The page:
Now in 60th retreat, this seven day meditation retreat has proved to be popular; every year passes more and more people come. A big draw for people are the different styles of meditation, you’ll have the opportunity to explore. Just don’t forget to stay awake during the lying down meditation!
Over half of our group of 12 people had never done meditation before. Many people told us before coming, that if you are going to try a meditation course then this is the one for you.
The monk in charge of the retreat especially emphasised ‘‘the natural way”. Techniques which can easily be transferred into your daily life are heavily encouraged. An example of this was being allowed to speak (Silence is mandatory in many retreats). Having the possibility to speak about your feelings allowed people to process the experience in a meaningful fashion.
During meditation people are guided in a way which does not place undue stress on your mind. A natural way of meditating means you don’t block any thoughts or focusing too intently on one particular aspect (often your breathe).
The day was split up into different activities. Attending all of them was advised, however they were not compulsory. For the older people, walking for one hour during the walking meditation can become quite challenging!
As a thought enters your mind, we were encouraged to not label it in a negative or positive way. Desire comes from the clinging onto things or experiences your life. Having the ability to condition your mind to the fact that happy and sad times come and go is especially important.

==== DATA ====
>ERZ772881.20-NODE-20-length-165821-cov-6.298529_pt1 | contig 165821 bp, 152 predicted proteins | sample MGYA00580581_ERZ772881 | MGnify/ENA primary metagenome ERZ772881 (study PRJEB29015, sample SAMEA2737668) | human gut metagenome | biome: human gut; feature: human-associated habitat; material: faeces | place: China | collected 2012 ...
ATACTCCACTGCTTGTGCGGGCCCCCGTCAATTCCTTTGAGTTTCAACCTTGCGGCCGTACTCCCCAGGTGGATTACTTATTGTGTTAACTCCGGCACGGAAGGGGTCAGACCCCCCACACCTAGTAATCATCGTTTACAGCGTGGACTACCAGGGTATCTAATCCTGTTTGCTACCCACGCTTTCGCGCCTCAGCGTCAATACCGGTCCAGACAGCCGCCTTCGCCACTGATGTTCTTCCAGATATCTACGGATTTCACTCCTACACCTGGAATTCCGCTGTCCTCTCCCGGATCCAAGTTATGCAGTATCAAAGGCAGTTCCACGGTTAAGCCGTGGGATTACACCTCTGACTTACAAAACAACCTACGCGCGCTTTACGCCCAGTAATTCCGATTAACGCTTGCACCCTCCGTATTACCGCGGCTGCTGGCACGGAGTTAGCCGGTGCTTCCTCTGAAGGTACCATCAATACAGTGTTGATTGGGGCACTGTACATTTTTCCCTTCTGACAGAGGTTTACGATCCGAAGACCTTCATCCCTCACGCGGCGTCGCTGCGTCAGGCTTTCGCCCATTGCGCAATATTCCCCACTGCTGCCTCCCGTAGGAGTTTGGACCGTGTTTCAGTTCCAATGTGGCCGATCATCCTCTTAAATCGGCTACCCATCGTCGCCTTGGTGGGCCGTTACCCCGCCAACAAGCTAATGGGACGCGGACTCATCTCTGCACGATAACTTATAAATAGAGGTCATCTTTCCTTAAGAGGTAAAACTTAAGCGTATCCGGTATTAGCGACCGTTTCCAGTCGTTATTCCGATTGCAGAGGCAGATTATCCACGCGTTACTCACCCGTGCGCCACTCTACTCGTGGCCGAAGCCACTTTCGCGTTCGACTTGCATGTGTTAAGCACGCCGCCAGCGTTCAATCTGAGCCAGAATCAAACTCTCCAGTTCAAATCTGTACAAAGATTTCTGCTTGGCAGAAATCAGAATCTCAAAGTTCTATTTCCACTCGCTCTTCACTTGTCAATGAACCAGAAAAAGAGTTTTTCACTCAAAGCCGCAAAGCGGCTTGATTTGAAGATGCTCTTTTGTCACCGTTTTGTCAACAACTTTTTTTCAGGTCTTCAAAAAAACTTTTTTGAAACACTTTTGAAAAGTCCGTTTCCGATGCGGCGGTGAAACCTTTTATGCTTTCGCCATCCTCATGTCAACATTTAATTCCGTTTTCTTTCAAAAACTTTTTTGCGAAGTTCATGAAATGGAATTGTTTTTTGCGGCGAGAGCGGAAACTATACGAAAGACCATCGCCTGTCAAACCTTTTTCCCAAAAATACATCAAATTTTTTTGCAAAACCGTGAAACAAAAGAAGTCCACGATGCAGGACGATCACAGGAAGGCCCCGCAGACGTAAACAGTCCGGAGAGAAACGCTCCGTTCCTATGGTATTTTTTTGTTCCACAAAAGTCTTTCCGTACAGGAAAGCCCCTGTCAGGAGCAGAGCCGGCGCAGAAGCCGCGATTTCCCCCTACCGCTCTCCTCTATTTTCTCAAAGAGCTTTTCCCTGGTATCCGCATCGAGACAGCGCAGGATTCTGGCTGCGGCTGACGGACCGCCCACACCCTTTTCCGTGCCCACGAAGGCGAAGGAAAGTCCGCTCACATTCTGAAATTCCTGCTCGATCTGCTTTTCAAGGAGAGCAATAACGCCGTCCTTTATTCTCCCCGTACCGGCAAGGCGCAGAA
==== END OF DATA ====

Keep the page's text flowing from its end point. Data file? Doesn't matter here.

The course does not cost anything. It is recommended to give a donation at the end of your stay.
The large amount of blankets that the retreat has in reserve, are there for a reason! Due to the attitude of the retreat, night time temperatures often fall to around 5 degrees. Come prepared!
The rooms are basic with just mats on the floor and the men’s room doesn’t have hot water. The cold water showers are certainly refreshing in the early mornings. It does get very cold during the nights, there are blankets but bringing a sleeping bag is advisable.
The food is simple and sometimes it does contain lots of oil. During my interview with the monk, he speaks about monks not needing to be vegetarian. Therefore there is meat during the meals and what is on offer are from the donations from the local communities.
There is no evening meal which is intended to teach you that we can still be satisfied with less food. You don’t have to strictly obey the rules, so if you want you can venture out and go to local shop who serve the best shan noodles.
Throughout the course, the monk reiterates long term contentment can only be attained by doing good deeds combined with meditating. Activities are therefore organised whereby attendees work together on tasks that need doing in the retreat such as weeding, cleaning or cutting trees.
The variety of meditation helps (walking, standing, lying and sitting) to keep people motivated. The first few mornings, the monk led the sessions. For me this helped a lot, as i wasn’t used to be sitting for such long periods.